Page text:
Reuters reports that Rebel Billionaire Richard Branson's airline, Virgin Atlantic, plans to test cutting aircraft emissions by towing planes to takeoff areas at Heathrow and Gatwick (rather than having the planes taxi there with engines ablaze).
"Airlines are coming under increasing pressure to cut emissions following a boom in air travel which has made aircraft one of the fastest-growing sources of greenhouse gases," according to the Reuters report.
This is the second time I've seen evidence of Virgin actively looking to make a difference in that regard, the first being when Branson announced he will spend all the profits from his airline and rail businesses to fight global warming.
It also comes in stark contrast to protests from other corners of the aviation industry upset at European Commission plans to enact restrictive new carbon dioxide emissions rules.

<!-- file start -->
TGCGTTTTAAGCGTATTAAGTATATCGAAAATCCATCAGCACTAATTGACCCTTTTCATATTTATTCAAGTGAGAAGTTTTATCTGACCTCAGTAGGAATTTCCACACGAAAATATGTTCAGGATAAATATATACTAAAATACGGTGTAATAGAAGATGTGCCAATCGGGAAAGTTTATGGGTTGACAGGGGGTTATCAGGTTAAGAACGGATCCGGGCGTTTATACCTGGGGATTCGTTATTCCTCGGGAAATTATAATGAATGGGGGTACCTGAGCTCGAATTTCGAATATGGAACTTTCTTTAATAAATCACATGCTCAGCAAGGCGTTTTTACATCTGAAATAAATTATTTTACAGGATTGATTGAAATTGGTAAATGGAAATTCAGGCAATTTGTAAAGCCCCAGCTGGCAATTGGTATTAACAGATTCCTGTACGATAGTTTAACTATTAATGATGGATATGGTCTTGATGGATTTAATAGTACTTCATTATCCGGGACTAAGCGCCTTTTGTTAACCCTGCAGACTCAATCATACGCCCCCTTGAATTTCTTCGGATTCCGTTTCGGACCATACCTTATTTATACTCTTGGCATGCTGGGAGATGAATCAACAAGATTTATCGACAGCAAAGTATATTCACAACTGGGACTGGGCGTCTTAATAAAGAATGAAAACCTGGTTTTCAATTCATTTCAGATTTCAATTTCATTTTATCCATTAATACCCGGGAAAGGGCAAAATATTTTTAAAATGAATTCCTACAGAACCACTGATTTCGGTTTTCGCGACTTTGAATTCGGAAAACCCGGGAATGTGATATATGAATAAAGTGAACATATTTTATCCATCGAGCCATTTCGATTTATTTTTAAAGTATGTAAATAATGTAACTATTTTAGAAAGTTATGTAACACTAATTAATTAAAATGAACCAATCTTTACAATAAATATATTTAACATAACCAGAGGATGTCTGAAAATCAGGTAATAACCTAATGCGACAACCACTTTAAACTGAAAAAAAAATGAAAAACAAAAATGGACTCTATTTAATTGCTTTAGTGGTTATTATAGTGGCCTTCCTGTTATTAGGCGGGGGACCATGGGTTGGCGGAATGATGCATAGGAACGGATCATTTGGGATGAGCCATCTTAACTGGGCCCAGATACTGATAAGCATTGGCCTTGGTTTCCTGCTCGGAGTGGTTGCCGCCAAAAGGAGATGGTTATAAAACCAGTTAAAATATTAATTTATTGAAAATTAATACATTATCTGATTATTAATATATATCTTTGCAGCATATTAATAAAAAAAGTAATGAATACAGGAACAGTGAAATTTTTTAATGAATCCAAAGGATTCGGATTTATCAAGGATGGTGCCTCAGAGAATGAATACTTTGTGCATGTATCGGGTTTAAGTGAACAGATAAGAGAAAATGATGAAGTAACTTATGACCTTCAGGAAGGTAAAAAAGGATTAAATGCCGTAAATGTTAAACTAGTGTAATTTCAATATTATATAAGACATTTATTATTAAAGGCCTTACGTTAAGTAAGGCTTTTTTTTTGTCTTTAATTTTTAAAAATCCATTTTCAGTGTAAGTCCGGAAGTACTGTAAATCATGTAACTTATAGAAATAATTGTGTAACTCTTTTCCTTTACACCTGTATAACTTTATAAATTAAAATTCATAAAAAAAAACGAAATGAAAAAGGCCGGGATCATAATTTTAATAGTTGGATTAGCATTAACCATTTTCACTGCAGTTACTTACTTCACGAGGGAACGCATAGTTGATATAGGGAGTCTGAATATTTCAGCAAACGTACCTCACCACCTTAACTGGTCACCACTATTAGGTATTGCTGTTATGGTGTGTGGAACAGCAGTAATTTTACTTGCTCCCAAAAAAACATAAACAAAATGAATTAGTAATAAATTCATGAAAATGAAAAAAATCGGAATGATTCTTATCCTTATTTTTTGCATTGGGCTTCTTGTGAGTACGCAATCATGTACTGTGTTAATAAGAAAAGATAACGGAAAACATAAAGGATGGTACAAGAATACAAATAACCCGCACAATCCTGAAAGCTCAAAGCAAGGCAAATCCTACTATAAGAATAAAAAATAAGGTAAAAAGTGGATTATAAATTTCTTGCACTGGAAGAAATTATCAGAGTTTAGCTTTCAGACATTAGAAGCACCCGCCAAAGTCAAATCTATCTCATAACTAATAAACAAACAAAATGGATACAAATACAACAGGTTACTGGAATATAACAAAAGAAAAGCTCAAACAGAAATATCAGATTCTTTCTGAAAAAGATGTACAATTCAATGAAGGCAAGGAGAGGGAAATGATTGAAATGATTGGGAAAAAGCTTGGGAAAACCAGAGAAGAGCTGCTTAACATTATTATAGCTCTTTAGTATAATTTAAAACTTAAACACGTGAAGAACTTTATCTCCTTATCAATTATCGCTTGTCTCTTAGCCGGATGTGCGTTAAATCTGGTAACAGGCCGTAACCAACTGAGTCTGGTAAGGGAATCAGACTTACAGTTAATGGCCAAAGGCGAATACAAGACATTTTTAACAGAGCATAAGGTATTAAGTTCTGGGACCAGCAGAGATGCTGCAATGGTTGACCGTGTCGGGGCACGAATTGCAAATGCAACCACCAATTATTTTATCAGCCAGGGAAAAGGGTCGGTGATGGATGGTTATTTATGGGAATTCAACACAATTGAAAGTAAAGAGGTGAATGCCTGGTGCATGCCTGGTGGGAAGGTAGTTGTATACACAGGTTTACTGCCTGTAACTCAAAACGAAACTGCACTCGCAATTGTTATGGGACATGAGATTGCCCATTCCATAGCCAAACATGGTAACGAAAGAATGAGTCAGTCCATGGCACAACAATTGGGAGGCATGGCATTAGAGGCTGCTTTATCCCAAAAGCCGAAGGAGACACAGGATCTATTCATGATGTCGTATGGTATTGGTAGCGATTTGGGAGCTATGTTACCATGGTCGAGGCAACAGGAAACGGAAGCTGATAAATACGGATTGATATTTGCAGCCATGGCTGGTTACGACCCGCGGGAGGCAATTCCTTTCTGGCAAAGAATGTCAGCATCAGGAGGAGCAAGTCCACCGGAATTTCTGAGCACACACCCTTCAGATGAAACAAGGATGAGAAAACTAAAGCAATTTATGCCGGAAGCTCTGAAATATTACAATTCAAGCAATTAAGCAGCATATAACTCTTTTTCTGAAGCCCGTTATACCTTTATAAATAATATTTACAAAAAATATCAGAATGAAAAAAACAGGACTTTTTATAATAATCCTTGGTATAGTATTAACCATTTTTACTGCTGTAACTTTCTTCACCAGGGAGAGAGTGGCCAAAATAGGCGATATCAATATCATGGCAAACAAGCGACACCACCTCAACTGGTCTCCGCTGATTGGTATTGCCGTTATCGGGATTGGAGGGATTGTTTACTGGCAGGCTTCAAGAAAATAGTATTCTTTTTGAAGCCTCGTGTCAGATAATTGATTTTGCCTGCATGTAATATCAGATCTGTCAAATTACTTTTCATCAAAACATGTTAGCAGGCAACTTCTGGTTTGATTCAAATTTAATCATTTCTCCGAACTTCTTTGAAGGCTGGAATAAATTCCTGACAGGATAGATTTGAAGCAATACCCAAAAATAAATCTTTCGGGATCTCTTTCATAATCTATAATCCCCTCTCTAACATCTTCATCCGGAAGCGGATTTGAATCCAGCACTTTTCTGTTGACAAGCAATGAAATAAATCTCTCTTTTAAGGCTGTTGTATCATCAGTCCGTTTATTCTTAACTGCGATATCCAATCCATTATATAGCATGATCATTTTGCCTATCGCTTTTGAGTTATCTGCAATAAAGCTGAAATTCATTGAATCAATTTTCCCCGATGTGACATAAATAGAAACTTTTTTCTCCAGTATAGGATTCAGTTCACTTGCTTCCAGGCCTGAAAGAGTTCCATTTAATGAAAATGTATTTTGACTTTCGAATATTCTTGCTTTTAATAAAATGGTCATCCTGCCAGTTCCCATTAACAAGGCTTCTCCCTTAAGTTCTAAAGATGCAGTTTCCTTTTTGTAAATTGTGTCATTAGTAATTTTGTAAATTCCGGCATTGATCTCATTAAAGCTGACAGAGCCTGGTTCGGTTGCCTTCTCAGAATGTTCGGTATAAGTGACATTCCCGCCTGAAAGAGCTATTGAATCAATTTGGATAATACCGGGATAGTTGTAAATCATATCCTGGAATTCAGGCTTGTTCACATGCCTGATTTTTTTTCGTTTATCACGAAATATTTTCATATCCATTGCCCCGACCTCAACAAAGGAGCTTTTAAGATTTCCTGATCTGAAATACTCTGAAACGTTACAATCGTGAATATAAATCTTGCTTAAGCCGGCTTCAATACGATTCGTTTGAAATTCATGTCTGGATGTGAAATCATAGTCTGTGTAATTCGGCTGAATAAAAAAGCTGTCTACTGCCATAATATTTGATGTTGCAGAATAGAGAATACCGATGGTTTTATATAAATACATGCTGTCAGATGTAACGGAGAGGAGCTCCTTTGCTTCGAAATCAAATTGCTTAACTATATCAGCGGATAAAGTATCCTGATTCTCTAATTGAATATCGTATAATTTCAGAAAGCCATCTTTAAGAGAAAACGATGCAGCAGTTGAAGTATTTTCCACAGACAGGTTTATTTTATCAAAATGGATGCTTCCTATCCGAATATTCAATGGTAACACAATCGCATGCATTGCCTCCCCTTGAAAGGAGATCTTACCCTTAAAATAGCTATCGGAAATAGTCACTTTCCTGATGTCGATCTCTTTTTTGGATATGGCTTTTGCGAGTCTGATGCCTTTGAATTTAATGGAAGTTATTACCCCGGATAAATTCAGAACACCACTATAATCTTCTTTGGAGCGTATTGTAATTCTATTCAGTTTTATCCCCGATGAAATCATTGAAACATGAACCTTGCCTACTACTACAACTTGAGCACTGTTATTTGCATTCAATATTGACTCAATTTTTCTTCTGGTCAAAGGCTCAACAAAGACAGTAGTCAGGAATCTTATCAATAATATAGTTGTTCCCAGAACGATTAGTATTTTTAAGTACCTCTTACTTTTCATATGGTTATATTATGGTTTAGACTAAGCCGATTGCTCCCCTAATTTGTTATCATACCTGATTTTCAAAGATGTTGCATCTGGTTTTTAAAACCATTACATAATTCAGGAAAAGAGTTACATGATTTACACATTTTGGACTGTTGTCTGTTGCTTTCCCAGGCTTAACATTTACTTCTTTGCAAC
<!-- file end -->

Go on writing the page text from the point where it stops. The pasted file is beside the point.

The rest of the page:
On a recent transatlantic flight from London to Boston, I had the chance to fly on Virgin for the first time. (I'm usually a Delta guy, because that's where my miles are hoarded.) Not only did I get a free upgrade to Virgin's version of "Economy Plus," I also had the satisfaction of knowing this one airline, at least, shares some of the global concern over emissions—enough to actually try to do something about it.
It's no coincidence that I plan to fly Virgin again the next time my travels take me to Europe.